The debate over whether cholesterol-lowering statins have the potential to ward off dementia has taken a new turn. A review of US data suggests not only that the claimed benefits may be significant but also that they vary markedly according to the type of statin used.
An international team led by Dr Benjamin Wolozin from Boston University School of Medicine used the Decision Support System (DSS) of the US Veteran Affairs database, which includes diagnostic, medication and demographic information on some 4.5 million subjects, to analyse the relationship between statins and dementia.
The researchers employed three types of Cox proportional hazard model to examine associations between lovastatin (Mevacor), simvastatin (Zocor) or atorvastatin (Lipitor) and dementia in subjects aged over 64 years who did not have a prior diagnosis of Alzheimer’s disease or Parkinson’s disease.
These cases, which included more than 700,000 people taking simvastatin and over 50,000 taking atorvastatin, were compared with subjects on cardiovascular medication other than statins, after adjusting for co-variates associated with dementia or Parkinson’s disease.
The first hazard model incorporated adjustments for age, the second for three known risk factors in dementia (hypertension, cardiovascular disease and diabetes), and the third for the Charlson index, which provides a broad assessment of chronic disease. The results were published online in the open-access journal BMC Medicine.
These showed a strong reduction in the hazard ratio (HR) or relative risk for incident dementia with simvastatin that was significant in each of the models. In model 3 the HR for simvastatin was 0.46. Atorvastatin was associated with a reduction in HR for incident dementia that was significant in model 1, borderline significant in model 2 and not significant (0.91) in model 3. Lovastatin was not associated with a significant reduction in HR in any of the three models.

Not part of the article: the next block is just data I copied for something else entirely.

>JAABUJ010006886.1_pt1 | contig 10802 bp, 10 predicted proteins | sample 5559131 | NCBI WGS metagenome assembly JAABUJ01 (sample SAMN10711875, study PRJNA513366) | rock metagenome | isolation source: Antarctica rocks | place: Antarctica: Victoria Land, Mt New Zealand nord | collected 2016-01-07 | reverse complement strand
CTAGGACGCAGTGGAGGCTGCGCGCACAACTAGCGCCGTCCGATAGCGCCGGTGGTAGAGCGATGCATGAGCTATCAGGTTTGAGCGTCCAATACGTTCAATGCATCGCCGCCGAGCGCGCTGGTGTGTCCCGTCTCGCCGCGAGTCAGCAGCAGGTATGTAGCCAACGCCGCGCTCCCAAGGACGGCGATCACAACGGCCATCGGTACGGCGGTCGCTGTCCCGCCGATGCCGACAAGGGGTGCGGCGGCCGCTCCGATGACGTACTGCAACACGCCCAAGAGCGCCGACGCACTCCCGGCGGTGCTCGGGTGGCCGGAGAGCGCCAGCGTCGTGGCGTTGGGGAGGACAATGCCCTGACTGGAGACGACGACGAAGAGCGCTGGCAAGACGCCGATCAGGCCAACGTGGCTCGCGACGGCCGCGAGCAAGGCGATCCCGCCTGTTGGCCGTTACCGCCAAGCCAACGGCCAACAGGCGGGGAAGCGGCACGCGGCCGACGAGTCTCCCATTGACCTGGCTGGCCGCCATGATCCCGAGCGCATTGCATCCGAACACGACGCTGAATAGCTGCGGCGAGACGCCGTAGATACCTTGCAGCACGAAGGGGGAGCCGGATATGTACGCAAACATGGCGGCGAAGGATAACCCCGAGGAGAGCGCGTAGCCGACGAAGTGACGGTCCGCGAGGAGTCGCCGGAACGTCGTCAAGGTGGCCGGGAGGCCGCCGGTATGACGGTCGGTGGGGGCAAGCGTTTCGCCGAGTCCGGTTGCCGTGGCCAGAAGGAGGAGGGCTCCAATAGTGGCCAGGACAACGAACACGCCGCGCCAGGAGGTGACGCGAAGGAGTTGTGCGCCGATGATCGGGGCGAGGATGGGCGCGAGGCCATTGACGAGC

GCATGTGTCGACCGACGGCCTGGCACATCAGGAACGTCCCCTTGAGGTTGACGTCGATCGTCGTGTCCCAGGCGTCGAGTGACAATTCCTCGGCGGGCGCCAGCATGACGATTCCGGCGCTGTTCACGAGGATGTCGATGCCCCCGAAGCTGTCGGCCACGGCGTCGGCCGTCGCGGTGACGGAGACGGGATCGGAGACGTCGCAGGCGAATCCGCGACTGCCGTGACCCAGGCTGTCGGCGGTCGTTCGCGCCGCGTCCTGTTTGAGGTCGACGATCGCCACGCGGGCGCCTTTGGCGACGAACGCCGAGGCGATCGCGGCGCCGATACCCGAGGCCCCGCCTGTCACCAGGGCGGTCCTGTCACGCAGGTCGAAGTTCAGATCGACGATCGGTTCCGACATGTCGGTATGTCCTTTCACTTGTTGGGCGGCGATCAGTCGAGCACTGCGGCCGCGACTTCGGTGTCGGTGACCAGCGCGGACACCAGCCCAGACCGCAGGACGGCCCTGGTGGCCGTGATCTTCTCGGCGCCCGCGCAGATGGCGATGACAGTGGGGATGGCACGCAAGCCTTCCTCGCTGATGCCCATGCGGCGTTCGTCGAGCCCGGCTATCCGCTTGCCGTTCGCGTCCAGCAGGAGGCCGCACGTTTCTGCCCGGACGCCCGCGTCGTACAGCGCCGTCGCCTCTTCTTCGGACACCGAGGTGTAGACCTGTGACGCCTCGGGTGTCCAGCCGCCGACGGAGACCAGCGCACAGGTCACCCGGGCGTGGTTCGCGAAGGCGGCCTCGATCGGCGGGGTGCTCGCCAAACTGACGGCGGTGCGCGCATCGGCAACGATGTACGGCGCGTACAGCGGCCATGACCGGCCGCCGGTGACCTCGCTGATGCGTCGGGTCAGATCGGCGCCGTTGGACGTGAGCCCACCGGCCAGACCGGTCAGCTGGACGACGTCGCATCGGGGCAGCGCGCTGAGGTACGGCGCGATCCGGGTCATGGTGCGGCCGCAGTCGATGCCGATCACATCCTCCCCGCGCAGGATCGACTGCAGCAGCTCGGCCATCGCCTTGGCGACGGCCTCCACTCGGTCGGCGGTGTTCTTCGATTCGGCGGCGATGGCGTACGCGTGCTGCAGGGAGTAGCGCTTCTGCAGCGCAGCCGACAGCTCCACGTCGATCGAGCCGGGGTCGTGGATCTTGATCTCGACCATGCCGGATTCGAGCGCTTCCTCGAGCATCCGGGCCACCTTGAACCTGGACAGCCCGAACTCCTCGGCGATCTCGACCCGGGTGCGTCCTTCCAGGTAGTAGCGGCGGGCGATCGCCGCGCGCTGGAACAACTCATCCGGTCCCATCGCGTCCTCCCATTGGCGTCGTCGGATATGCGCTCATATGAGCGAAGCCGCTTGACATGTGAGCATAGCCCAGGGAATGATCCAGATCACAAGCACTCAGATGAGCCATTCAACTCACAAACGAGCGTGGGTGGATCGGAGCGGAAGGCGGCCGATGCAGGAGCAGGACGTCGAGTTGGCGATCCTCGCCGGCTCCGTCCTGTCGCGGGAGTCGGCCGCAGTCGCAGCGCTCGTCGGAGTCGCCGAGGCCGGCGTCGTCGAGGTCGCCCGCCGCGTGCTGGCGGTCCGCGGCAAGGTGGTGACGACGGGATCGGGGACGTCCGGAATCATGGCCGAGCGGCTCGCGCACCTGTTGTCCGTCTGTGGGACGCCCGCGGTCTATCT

Looking at Parkinson’s disease, the researchers did not find any significant link between use of lovastatin or atorvastatin and reduced incidence of the disease in any of the proportional hazard models. However, simvastatin exhibited a reduced hazard ratio for newly acquired Parkinson’s in all three models, with a HR of 0.51 in model 3.
As the researchers noted, previous studies exploring a possible association between statins and reduced prevalence of dementia have generated mixed results. This led them to hypothesise that the ambiguity might be down to differences in efficacy among the different statins, variations in response to treatment and insufficient power in the sample sizes to detect these modifying factors.
The strength of the reduction in dementia incidence seen with simvastatin in the latest study, one based on a very large population database, was “striking”, the authors commented. “Further studies are required to determine whether this effect represents a biological action of simvastatin or a statistical bias skewing results obtained from the DSS database,” they said.